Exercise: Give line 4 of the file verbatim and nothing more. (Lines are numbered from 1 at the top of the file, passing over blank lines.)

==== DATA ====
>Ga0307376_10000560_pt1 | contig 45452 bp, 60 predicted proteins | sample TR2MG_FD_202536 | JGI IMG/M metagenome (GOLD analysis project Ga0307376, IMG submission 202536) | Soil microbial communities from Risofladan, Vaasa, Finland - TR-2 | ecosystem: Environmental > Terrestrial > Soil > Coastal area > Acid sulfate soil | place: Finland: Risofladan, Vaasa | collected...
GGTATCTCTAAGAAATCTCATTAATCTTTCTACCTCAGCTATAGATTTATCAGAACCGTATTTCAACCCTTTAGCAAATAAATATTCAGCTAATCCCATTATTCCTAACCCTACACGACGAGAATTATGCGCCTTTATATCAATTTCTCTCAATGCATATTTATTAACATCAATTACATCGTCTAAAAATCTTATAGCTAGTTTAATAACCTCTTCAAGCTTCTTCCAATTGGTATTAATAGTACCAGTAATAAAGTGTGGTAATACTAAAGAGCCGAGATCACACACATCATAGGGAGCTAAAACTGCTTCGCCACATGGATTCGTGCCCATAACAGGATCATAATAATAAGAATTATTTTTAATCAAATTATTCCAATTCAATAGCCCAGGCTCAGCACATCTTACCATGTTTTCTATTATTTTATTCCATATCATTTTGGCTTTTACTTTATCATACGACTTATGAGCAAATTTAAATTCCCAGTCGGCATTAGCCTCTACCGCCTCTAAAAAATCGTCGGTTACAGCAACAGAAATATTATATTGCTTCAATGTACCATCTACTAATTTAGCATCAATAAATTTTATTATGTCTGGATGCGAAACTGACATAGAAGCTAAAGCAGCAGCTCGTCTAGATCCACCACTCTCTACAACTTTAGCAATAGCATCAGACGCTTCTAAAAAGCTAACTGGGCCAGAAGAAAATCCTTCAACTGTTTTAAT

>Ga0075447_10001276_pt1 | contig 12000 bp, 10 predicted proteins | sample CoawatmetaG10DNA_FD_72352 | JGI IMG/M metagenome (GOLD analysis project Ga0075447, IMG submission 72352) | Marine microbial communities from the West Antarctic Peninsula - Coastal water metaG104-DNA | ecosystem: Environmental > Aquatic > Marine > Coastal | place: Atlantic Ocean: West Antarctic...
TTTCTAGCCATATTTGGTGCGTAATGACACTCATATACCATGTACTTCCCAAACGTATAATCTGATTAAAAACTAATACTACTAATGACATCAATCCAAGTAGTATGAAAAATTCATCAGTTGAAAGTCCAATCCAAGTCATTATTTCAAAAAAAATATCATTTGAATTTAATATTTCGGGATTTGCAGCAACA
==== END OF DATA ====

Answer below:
TTTCTAGCCATATTTGGTGCGTAATGACACTCATATACCATGTACTTCCCAAACGTATAATCTGATTAAAAACTAATACTACTAATGACATCAATCCAAGTAGTATGAAAAATTCATCAGTTGAAAGTCCAATCCAAGTCATTATTTCAAAAAAAATATCATTTGAATTTAATATTTCGGGATTTGCAGCAACA